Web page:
New Hampshire insurance regulators say they have gotten no consumer complaints about a recent increase in overall rates for State Farm auto policyholders in the state.
State Farm raised its overall rate level for its Granite State customers by an average of 0.2 percent as of Aug. 9.
David Withers, a property-casualty actuary with the state Insurance Department, said regulators have received one question related to the increase, but it involved a discrepancy between a quoted premium and an actual premium.
There have been “no complaints received at our department about this revision,” Withers said in an email. “The increase was approved by our department.”
Douglas Nadeau, a regional spokesman for State Farm, said not all types of coverage have increased in cost. Premiums for collision and comprehensive coverages were expected to drop for most customers, while medical payments coverage has gone down in price for some policyholders and has risen for others.
“This was a slight rate change,” Nadeau said in an email. “For customers, overall premium changes will vary depending on factors such as the coverages they carry, the discounts for which they qualify, where they live, the kind of car insured, who drives it and how much it is driven.”
The New Hampshire increase went into effect not long before State Farm implemented overall rate cuts in other states, including Pennsylvania, Georgia and Alabama. Officials said the company has seen a decrease in the size and frequency of damage claims in those states and wanted to pass the savings along to customers.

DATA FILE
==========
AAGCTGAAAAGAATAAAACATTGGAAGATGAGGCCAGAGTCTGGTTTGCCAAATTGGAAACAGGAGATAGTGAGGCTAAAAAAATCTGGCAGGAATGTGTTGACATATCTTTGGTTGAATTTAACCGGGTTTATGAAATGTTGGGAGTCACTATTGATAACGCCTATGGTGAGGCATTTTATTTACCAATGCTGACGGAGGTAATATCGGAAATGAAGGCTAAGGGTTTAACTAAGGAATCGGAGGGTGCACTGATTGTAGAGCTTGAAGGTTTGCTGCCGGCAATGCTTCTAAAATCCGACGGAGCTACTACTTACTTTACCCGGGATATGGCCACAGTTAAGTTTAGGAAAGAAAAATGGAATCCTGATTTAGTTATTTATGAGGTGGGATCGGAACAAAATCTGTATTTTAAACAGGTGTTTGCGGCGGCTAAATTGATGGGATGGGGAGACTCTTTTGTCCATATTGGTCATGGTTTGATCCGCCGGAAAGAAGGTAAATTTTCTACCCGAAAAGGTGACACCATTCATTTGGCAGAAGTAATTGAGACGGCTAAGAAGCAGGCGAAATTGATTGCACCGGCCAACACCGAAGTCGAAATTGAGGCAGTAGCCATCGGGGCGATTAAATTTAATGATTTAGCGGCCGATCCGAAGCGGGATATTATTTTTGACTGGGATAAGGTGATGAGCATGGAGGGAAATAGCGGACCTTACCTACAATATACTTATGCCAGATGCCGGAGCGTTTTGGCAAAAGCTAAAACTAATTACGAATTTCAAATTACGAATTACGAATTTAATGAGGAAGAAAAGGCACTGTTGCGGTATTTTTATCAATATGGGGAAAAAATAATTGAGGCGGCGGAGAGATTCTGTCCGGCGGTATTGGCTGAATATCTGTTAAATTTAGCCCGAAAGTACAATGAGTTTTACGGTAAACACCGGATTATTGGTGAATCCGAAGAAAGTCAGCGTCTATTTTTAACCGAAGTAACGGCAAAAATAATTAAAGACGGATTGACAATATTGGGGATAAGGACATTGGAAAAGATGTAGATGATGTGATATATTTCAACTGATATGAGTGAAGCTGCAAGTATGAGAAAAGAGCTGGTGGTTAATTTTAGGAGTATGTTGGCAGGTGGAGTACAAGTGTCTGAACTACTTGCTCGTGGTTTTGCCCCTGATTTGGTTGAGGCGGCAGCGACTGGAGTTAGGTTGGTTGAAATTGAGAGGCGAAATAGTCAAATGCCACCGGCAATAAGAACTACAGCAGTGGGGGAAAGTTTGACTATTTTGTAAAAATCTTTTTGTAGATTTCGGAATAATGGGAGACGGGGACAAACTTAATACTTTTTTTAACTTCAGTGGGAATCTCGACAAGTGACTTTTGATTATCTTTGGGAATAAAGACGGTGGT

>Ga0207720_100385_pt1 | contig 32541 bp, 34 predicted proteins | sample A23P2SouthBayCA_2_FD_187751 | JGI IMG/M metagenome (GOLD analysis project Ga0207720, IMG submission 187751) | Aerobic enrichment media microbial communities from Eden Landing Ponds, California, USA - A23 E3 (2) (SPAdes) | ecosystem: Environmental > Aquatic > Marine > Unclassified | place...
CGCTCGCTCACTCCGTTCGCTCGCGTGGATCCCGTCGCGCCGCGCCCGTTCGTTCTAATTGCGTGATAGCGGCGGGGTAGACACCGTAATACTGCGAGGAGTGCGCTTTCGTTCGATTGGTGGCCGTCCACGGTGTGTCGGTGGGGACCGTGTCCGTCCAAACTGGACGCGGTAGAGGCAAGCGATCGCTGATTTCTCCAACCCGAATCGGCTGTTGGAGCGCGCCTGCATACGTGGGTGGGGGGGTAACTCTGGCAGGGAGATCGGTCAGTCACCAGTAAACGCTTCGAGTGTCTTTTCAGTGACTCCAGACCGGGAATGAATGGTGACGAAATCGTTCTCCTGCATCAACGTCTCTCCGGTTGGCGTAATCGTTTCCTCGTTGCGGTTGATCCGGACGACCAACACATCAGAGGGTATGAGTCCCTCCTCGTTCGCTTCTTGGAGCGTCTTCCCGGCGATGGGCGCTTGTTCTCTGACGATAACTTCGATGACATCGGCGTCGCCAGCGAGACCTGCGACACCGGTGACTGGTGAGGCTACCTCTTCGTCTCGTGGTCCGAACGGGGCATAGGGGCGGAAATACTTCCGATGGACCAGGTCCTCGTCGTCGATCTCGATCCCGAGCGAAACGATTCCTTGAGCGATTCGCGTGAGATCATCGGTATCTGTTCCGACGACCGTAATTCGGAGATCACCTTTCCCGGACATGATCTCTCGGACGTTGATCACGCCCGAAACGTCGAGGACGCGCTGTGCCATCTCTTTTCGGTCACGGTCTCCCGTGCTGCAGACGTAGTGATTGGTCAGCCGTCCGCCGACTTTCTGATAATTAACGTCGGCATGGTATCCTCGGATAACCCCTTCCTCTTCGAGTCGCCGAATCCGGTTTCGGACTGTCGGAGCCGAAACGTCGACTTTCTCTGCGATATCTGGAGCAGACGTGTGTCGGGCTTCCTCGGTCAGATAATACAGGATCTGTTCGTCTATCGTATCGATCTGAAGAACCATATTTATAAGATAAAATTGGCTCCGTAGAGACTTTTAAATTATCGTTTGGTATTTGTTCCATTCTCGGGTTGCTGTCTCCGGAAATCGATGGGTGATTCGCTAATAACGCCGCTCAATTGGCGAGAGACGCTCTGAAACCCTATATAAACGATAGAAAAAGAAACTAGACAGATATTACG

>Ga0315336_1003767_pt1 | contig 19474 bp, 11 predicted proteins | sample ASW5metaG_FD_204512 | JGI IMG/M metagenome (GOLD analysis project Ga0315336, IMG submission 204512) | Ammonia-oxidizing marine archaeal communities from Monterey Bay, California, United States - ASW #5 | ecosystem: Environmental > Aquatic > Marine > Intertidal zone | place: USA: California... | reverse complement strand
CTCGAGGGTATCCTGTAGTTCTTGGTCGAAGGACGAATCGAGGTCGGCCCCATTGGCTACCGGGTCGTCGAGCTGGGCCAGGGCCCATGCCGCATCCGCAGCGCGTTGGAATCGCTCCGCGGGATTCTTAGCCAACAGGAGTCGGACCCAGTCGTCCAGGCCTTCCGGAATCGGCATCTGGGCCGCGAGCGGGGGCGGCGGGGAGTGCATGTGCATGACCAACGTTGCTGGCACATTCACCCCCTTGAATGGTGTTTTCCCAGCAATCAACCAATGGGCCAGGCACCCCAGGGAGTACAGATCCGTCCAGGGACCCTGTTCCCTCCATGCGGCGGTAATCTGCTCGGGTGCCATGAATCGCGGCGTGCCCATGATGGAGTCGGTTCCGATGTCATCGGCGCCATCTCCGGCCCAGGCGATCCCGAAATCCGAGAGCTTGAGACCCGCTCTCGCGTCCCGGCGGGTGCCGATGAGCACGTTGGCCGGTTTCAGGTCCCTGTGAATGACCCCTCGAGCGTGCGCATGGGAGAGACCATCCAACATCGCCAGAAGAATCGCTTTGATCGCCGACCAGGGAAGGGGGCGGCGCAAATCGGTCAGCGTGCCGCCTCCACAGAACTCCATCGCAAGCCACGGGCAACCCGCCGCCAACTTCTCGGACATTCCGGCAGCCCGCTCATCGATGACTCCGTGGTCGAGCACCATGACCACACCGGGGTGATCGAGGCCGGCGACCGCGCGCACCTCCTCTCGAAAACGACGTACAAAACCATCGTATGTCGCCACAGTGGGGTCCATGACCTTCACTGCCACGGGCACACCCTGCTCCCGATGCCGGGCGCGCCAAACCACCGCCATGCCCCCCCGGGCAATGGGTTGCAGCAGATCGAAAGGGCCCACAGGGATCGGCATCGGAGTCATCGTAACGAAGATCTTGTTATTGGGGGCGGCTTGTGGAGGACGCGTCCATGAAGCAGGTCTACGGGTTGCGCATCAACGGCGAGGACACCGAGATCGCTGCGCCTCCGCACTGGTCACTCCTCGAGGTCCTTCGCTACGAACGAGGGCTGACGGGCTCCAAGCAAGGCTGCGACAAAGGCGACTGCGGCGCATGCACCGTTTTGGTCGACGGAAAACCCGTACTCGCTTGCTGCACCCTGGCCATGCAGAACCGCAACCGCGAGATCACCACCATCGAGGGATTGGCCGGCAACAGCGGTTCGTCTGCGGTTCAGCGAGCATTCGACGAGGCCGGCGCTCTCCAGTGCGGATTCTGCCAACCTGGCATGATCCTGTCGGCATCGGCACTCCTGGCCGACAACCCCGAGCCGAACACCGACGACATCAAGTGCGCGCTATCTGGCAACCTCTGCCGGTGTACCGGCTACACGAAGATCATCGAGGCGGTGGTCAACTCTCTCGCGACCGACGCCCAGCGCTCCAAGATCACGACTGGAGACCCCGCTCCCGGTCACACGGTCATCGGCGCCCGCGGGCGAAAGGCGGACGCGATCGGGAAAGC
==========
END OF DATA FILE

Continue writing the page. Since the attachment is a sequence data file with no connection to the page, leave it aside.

The insurer announced this week it is cutting its overall rates in Pennsylvania by an average of 1.3 percent. That change, which takes effect Dec. 26, is expected to save customers throughout the state a total of $16.5 million.
State Farm slashed overall rates for customers in Alabama by an average of 2 percent. That adjustment, which took effect Nov. 21, is expected to save policyholders statewide more than $10 million a year.
The company also cut its rates for Georgia auto insurance by 2.2 percent on average as of last week, a move that officials say will mean $23 million in annual savings statewide.
New Hampshire is the only state in the nation that does not require motorists to carry auto coverage, but they must be able to prove that they have enough funds to meet state financial responsibility requirements in the event they cause an accident.
Those who buy policies must carry enough liability coverage to pay for damages of up to $25,000 for bodily injury to one person, up to $50,000 per accident and up to $25,000 for property damage caused by a policyholder. They must also carry medical payments and uninsured/underinsured motorist coverages.